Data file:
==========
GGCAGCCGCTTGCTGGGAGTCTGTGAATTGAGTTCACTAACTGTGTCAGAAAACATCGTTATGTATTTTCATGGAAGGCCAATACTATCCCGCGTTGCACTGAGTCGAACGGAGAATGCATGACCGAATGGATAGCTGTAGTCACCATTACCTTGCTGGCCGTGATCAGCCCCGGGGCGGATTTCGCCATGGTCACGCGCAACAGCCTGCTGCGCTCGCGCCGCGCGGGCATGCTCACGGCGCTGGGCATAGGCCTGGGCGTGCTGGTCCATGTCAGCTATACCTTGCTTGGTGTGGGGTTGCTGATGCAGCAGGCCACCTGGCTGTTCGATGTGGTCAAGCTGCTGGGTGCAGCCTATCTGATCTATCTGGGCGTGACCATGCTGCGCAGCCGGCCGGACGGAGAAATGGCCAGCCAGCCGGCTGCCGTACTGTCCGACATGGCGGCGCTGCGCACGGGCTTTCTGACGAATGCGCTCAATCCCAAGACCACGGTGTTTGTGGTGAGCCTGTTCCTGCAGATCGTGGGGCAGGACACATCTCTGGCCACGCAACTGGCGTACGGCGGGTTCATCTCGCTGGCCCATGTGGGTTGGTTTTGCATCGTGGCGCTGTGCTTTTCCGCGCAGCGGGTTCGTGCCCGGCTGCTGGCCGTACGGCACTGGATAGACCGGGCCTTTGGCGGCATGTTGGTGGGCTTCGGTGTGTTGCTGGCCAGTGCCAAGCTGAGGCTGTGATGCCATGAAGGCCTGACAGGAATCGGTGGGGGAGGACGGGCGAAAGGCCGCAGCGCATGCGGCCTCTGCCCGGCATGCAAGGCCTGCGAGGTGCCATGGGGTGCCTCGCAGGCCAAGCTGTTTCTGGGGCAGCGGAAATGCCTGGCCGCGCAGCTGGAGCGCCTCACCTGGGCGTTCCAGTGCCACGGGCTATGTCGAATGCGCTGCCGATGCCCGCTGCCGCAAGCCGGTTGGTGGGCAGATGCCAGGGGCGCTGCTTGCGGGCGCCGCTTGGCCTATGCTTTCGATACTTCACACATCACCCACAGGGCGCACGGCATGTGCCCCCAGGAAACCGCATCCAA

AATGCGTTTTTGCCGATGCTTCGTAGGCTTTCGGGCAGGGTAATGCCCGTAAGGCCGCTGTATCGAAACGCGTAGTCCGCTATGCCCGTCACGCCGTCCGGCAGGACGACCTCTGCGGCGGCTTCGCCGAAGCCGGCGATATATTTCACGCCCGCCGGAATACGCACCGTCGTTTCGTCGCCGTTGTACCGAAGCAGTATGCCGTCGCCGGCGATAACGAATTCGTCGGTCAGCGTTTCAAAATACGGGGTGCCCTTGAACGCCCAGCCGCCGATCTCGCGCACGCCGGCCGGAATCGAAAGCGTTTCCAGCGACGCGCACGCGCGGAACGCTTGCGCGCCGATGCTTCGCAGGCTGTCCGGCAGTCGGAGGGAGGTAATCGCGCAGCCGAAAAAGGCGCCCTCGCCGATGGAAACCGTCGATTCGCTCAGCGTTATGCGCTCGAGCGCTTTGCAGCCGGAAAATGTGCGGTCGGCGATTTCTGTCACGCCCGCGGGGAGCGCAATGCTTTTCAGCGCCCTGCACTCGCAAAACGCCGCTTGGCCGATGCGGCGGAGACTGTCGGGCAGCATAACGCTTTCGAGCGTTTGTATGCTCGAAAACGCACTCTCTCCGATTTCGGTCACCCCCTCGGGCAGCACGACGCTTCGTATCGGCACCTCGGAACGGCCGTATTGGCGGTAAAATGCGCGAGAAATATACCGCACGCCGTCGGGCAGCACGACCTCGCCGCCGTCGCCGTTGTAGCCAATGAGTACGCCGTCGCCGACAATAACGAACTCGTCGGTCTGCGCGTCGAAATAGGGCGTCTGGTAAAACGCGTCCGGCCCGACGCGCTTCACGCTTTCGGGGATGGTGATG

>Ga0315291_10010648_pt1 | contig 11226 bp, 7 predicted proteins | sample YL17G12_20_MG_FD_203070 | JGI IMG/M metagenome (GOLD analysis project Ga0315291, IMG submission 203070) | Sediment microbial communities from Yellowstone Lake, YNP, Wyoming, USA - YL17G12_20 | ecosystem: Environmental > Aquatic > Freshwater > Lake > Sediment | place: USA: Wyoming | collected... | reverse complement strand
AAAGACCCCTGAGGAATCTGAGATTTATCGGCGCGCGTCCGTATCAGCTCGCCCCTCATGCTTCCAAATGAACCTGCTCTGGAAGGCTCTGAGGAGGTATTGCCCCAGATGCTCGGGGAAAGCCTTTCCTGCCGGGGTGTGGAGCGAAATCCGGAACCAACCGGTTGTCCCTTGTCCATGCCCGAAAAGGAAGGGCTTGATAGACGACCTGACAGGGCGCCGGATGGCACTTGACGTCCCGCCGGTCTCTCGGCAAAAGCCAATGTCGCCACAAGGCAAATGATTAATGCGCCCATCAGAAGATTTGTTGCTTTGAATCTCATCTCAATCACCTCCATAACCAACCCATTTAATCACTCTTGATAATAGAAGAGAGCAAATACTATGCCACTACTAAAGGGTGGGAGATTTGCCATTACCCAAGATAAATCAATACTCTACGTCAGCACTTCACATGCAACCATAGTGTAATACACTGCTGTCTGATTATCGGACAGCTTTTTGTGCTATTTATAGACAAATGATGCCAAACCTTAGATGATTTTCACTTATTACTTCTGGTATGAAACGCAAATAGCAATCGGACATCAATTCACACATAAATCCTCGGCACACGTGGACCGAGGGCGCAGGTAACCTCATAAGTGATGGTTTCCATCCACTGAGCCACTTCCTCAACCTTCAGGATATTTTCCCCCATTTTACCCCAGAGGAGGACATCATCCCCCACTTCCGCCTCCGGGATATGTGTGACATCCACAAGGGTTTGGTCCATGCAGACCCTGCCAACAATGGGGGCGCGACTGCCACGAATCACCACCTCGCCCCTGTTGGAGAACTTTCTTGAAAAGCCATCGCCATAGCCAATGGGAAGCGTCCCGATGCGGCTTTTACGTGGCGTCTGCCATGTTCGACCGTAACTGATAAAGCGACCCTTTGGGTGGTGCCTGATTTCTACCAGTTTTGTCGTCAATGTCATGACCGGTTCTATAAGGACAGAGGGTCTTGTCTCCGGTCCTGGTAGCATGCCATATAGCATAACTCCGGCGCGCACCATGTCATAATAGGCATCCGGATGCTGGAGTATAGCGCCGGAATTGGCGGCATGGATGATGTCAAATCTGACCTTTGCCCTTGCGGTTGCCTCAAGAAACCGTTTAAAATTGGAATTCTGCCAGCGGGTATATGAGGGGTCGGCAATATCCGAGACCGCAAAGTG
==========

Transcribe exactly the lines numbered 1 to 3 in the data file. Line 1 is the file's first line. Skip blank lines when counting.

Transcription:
GGCAGCCGCTTGCTGGGAGTCTGTGAATTGAGTTCACTAACTGTGTCAGAAAACATCGTTATGTATTTTCATGGAAGGCCAATACTATCCCGCGTTGCACTGAGTCGAACGGAGAATGCATGACCGAATGGATAGCTGTAGTCACCATTACCTTGCTGGCCGTGATCAGCCCCGGGGCGGATTTCGCCATGGTCACGCGCAACAGCCTGCTGCGCTCGCGCCGCGCGGGCATGCTCACGGCGCTGGGCATAGGCCTGGGCGTGCTGGTCCATGTCAGCTATACCTTGCTTGGTGTGGGGTTGCTGATGCAGCAGGCCACCTGGCTGTTCGATGTGGTCAAGCTGCTGGGTGCAGCCTATCTGATCTATCTGGGCGTGACCATGCTGCGCAGCCGGCCGGACGGAGAAATGGCCAGCCAGCCGGCTGCCGTACTGTCCGACATGGCGGCGCTGCGCACGGGCTTTCTGACGAATGCGCTCAATCCCAAGACCACGGTGTTTGTGGTGAGCCTGTTCCTGCAGATCGTGGGGCAGGACACATCTCTGGCCACGCAACTGGCGTACGGCGGGTTCATCTCGCTGGCCCATGTGGGTTGGTTTTGCATCGTGGCGCTGTGCTTTTCCGCGCAGCGGGTTCGTGCCCGGCTGCTGGCCGTACGGCACTGGATAGACCGGGCCTTTGGCGGCATGTTGGTGGGCTTCGGTGTGTTGCTGGCCAGTGCCAAGCTGAGGCTGTGATGCCATGAAGGCCTGACAGGAATCGGTGGGGGAGGACGGGCGAAAGGCCGCAGCGCATGCGGCCTCTGCCCGGCATGCAAGGCCTGCGAGGTGCCATGGGGTGCCTCGCAGGCCAAGCTGTTTCTGGGGCAGCGGAAATGCCTGGCCGCGCAGCTGGAGCGCCTCACCTGGGCGTTCCAGTGCCACGGGCTATGTCGAATGCGCTGCCGATGCCCGCTGCCGCAAGCCGGTTGGTGGGCAGATGCCAGGGGCGCTGCTTGCGGGCGCCGCTTGGCCTATGCTTTCGATACTTCACACATCACCCACAGGGCGCACGGCATGTGCCCCCAGGAAACCGCATCCAA

AATGCGTTTTTGCCGATGCTTCGTAGGCTTTCGGGCAGGGTAATGCCCGTAAGGCCGCTGTATCGAAACGCGTAGTCCGCTATGCCCGTCACGCCGTCCGGCAGGACGACCTCTGCGGCGGCTTCGCCGAAGCCGGCGATATATTTCACGCCCGCCGGAATACGCACCGTCGTTTCGTCGCCGTTGTACCGAAGCAGTATGCCGTCGCCGGCGATAACGAATTCGTCGGTCAGCGTTTCAAAATACGGGGTGCCCTTGAACGCCCAGCCGCCGATCTCGCGCACGCCGGCCGGAATCGAAAGCGTTTCCAGCGACGCGCACGCGCGGAACGCTTGCGCGCCGATGCTTCGCAGGCTGTCCGGCAGTCGGAGGGAGGTAATCGCGCAGCCGAAAAAGGCGCCCTCGCCGATGGAAACCGTCGATTCGCTCAGCGTTATGCGCTCGAGCGCTTTGCAGCCGGAAAATGTGCGGTCGGCGATTTCTGTCACGCCCGCGGGGAGCGCAATGCTTTTCAGCGCCCTGCACTCGCAAAACGCCGCTTGGCCGATGCGGCGGAGACTGTCGGGCAGCATAACGCTTTCGAGCGTTTGTATGCTCGAAAACGCACTCTCTCCGATTTCGGTCACCCCCTCGGGCAGCACGACGCTTCGTATCGGCACCTCGGAACGGCCGTATTGGCGGTAAAATGCGCGAGAAATATACCGCACGCCGTCGGGCAGCACGACCTCGCCGCCGTCGCCGTTGTAGCCAATGAGTACGCCGTCGCCGACAATAACGAACTCGTCGGTCTGCGCGTCGAAATAGGGCGTCTGGTAAAACGCGTCCGGCCCGACGCGCTTCACGCTTTCGGGGATGGTGATG

>Ga0315291_10010648_pt1 | contig 11226 bp, 7 predicted proteins | sample YL17G12_20_MG_FD_203070 | JGI IMG/M metagenome (GOLD analysis project Ga0315291, IMG submission 203070) | Sediment microbial communities from Yellowstone Lake, YNP, Wyoming, USA - YL17G12_20 | ecosystem: Environmental > Aquatic > Freshwater > Lake > Sediment | place: USA: Wyoming | collected... | reverse complement strand